Lyra: Dreams and Responsibilities

May 24, 2019

There was a pause in the funeral for Lyra McKee and then two singers stepped up: Morgan McIntyre from Belfast and Gemma Doherty from Derry. They were known as Saint Sister, two exceptional voices. At Saint Anne’s Cathedral, their work was to perform a song for Lyra called ‘Dreams’.

This had been written by Dolores O’Riordan and released by The Cranberries. It was a song about letting go, about the rush of early love and the vulnerability that comes with that. Dolores had sang about change, about the moment between childhood and the adult life, stepping into something new. It was the band’s first proper release in 1992 when Dolores had often been regarded as an innocent abroad, lost in the pop world that routinely mocked her. Later we found out that she had been the victim of sexual abuse, that the dreams she aspired to had been painfully won.

The song was on the soundtrack to Derry Girls, another rite of passage, about a city coming out of conflict and into the future. And so all those echoes were around the funeral. The sentiments were now arranged around the character of Lyra – her curiosity, wit and good humour and the social obstacles she had beaten. But like Dolores, her prospects had ended too soon. Again the song was about youth, interrupted.

Picture by Stuart Bailie

Stephen Lusty spoke about his friend’s unrelenting style. She had not been swayed by tradition. She rated JK Rowling above Shakespeare. He said he had talked to her about punk, even though it had been way before her time. But still he recognised a connection and he framed her against a famous Belfast declaration by Stiff Little Fingers in 1978: “She showed us what it was like to live in an Alternative Ulster.”

When Stephen spoke and Saint Sister sang in the cathedral, the loss was sorely felt. The dignitaries inside were caused to reflect and there was manifest hurt outside as hundreds of people stood in their Love Equality shirts, in the Team Lyra and Hogwarts colours, rainbow hues and other varieties of outsider culture.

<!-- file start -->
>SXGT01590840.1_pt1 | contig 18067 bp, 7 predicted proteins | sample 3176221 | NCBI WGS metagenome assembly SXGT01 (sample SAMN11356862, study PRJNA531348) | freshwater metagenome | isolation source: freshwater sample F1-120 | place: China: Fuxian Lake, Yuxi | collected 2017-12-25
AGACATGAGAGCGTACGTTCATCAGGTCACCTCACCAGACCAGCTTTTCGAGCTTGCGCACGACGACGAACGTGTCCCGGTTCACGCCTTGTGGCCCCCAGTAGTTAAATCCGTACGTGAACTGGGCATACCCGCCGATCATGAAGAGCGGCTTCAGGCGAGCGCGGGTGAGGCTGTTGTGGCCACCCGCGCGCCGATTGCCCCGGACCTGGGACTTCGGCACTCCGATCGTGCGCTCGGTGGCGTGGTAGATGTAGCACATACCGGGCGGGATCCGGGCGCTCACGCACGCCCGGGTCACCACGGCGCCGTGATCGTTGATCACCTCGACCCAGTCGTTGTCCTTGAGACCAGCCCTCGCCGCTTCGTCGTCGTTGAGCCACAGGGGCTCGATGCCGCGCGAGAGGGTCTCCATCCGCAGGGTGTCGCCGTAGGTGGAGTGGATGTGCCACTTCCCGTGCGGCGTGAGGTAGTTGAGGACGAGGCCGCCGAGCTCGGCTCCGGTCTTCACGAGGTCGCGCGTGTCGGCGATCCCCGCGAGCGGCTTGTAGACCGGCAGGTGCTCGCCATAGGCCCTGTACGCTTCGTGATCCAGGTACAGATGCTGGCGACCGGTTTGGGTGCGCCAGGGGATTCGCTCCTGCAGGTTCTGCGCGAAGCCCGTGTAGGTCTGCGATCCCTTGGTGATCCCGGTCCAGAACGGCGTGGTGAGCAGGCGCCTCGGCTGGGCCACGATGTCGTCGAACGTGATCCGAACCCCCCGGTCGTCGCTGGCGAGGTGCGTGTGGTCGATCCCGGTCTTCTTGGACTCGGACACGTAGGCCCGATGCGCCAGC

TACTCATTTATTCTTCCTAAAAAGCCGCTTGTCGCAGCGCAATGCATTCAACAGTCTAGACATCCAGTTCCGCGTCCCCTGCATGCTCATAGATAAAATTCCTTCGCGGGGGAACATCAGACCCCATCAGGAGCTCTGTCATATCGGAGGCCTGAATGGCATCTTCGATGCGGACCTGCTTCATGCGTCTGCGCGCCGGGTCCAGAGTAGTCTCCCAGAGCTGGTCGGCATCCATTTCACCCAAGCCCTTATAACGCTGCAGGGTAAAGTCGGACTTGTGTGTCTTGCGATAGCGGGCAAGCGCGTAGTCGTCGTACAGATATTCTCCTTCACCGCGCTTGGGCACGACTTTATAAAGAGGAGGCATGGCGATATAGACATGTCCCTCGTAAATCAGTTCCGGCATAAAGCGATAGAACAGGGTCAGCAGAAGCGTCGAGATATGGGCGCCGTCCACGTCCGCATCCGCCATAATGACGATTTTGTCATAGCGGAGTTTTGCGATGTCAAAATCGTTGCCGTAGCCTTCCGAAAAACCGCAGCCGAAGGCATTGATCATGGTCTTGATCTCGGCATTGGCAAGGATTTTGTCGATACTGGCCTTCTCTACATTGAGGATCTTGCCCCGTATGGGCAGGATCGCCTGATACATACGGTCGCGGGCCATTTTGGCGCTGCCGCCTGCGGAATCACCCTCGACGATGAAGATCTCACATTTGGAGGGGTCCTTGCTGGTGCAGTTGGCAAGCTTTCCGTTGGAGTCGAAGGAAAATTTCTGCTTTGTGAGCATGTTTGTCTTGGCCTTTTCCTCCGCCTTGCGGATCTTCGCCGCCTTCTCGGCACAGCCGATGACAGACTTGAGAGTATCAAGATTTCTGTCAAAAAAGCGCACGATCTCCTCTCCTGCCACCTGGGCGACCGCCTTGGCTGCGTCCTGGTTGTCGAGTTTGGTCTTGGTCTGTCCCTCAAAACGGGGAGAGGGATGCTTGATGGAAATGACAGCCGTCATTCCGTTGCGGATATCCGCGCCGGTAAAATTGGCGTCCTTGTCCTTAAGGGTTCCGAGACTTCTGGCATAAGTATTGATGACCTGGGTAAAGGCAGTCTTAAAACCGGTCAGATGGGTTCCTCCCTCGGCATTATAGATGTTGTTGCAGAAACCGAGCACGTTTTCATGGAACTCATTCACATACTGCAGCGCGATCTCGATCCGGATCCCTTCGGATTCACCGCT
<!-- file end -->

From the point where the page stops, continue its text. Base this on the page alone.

Presently there was a resolve to honour those dreams. It was about political leaders being called out, all the more loudly. It was about painting over the old murals of the past and defacing them with handprints of ersatz blood. Soon after, street artist Emma Blake sprayed up a new mural of Lyra at the corner of Union Street in Belfast, adding her emphatic quote about how things were going to get better.

Picture by Stuart Bailie

Derry musicians were most vocal in their rejection of the killing. Cherym, Wood Burning Savages and Susie Blue noted their disgust on social media. The artist SOAK was also moved to comment near the end of her homecoming gig at the Brickwork, just ahead of a new song, ‘Missed Calls’.

“It’s weird playing in Derry tonight and being so happy, to be here in front of my friends and a lot of people that are very close to me – whilst there was such an awful tragedy that happened recently. We would like to dedicate our whole set to Lyra McKee. It’s just immeasurable the impact that she could have had. The words were s beautiful and I’m so sad that they’re only known by people now.”

There were new songs. Michael Mormecha and Amy Montgomery recorded Lyra, Live In Your Art Forever‘, based on the words of a Facebook post by another artist, Paddy Nash. Meantime Matt McGinn delivered ‘Lyra‘. The songs were written in haste but freshly engaged. At the Marriage Equality march in Belfast, May 18, Lyra’s loved ones walked at the front of the parade and then Susie Blue stood on the flatbed stage and sang ‘People Like Us’. She was nervous but soon fixed on the song’s sense of outrage and the hundreds of paraders carried the song across Donegall Square.

Picture by Stuart Bailie

Also there had been singing at the Guildhall in Derry. Citizens stood in the rain and came together in the chorus to ‘We Shall Overcome’. It was a flashback to the Civil Rights march in Duke Street 1968 and to Selma, Alabama. It was a time to reflect on what had been achieved, what had been lost, and the job of work that was unfinished.

The momentum sustains and May 25 is set for Lyra’s Walk, from Belfast to Derry. A three day procession with camping at Randalstown and Dungiven. Arrival at Guildhall Square scheduled for Monday at 4pm with a choir and recognisable faces and voices hauling together. How long, to sing this song?


Stuart Bailie


Lyra’s Walk – Dig With It account of the Belfast-Derry trek.

Lyra book review: Lost, Found, Remembered






Posts Google+